In November the European Parliament approved a draft directive to force large companies to fill at least 40 per cent of non-executive board positions with women by 2020. And while Britain currently has no plans to introduce quotas for female board participation, quotas already introduced in other EU countries are going to have an impact on the way British businesses market and sell their products and services abroad.

“Once it gets to 2020 and change has to be implemented, the CBI will be holding companies to account,” said Heather. “But it’s preferable that businesses have introduced diversity and made the cultural change themselves – and employed people because they are the best, rather than end up in a situation where people are hired just to fill quotas.

“Events like this panel debate can help us to reach out to other businesses, give us a platform to talk openly with sustainability in mind and raise awareness that change is vital,” Susan concluded.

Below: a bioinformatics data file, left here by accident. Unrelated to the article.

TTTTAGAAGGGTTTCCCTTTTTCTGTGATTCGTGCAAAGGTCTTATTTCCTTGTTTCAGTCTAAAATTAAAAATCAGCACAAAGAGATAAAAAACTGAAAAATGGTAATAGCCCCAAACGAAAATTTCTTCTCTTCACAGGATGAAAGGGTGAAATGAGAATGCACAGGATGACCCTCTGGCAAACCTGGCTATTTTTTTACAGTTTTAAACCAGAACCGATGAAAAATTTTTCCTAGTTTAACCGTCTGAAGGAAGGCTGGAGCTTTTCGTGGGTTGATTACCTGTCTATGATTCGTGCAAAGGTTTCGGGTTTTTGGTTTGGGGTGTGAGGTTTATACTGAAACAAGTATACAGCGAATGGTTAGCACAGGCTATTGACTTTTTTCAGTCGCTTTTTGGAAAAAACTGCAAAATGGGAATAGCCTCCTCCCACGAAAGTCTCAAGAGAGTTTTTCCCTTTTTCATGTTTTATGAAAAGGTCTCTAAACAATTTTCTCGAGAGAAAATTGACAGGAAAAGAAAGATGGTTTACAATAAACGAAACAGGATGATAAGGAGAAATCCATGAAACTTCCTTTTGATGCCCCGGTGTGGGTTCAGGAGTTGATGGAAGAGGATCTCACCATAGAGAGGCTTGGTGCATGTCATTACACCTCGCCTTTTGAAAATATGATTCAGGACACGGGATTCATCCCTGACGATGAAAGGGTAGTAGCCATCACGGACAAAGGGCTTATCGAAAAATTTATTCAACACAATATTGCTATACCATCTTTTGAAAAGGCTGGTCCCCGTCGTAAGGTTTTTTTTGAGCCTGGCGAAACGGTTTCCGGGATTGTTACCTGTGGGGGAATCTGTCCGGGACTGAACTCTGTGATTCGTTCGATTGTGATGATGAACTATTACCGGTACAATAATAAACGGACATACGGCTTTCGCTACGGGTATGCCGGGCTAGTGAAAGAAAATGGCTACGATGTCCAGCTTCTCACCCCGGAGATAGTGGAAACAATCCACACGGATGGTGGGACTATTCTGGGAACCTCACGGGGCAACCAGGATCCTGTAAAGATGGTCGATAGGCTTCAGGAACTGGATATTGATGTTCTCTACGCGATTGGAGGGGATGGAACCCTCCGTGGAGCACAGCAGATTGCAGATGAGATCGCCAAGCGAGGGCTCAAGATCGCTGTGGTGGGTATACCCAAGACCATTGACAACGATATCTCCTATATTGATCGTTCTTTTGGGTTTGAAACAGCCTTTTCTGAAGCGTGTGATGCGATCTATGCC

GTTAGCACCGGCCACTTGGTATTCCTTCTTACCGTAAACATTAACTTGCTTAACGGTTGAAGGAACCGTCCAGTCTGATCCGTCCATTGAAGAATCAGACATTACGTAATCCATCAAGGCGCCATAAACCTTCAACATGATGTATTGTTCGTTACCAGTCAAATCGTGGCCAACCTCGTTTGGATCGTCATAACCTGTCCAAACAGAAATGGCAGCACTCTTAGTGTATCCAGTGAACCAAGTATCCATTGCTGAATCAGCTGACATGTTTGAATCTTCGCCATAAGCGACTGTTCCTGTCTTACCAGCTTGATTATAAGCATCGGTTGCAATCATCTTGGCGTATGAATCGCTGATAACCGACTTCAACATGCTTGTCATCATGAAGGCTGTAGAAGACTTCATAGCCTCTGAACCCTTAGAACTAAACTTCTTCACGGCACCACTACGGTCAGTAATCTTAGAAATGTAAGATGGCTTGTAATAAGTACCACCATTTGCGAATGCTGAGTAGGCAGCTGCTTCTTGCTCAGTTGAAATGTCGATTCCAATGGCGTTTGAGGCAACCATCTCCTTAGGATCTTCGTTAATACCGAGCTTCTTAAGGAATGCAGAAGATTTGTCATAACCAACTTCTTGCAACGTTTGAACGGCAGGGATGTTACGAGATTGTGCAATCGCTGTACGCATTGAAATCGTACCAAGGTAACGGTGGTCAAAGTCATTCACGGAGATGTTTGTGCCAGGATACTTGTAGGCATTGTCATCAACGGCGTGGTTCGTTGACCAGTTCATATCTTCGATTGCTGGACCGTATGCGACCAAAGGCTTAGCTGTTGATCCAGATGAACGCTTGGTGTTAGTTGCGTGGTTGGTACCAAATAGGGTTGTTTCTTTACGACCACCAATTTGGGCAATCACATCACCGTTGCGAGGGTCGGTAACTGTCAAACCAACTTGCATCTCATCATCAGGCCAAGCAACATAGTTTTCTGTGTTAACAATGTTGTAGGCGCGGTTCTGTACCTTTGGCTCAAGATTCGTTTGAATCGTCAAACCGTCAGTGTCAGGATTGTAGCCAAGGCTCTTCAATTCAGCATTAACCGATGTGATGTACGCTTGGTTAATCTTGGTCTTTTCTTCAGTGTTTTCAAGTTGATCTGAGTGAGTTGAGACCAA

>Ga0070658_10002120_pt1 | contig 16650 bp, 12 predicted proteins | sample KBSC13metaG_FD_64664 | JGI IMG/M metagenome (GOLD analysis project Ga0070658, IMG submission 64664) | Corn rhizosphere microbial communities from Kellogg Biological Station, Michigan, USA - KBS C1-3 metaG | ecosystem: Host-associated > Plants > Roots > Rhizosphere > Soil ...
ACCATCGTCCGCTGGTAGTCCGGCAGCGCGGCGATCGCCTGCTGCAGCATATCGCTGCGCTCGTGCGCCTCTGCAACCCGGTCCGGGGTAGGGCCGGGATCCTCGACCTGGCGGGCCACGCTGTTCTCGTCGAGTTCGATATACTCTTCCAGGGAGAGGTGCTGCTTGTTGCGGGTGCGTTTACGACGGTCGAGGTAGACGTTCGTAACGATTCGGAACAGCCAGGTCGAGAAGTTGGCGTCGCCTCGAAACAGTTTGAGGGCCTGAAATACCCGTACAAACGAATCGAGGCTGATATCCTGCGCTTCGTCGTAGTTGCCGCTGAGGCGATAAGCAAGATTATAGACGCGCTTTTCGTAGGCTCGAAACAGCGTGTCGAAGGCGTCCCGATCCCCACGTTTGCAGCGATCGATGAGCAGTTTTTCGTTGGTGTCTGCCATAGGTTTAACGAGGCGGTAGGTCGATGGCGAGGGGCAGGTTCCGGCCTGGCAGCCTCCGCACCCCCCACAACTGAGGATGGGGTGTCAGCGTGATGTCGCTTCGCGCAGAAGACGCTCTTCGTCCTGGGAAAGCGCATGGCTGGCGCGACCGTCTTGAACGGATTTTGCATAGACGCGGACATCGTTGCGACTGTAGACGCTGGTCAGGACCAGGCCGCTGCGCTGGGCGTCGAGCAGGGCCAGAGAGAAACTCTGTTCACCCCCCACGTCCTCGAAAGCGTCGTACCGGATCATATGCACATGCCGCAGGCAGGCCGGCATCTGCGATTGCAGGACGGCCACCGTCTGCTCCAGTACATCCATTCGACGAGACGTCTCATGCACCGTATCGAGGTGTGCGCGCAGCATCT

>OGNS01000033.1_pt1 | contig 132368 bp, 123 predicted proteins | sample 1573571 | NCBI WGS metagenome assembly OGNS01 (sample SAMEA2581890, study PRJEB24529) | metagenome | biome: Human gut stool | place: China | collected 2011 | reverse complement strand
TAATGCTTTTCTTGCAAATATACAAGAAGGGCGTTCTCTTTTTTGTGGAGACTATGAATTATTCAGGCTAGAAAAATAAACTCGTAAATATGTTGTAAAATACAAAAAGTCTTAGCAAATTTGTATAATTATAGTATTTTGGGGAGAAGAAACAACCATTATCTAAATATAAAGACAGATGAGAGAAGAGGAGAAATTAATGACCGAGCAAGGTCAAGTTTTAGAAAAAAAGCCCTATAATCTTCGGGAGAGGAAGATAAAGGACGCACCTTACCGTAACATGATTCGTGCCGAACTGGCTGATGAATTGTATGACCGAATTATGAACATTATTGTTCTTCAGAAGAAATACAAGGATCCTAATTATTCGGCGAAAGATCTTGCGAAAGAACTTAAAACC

Read more:

Simon Langley, National Grid’s UK Lead Manager for Inclusion and Diversity, explains why gender imbalance and other forms of exclusion are such an important challenge for business.

Caroline Hooley, National Grid’s Corporate Responsibility & Sponsorships Manager, and Susan McDonald, National Grid Senior Strategy Analyst,  explain the importance of encouraging more women into engineering careers.

  • Alan Guthrie

    I have three daughters and five granddaughters – I want them to have any opportunity in industry and business.
    I am impressed NGG is trying to demonstrate postive role models for young women – I hope the media are listening.

  • Daniel Gadd

    So a group of women had an event to debate if there should be more women in the board room and found/agreed that there should be? That does not come across as a balanced argument whatever way you read it.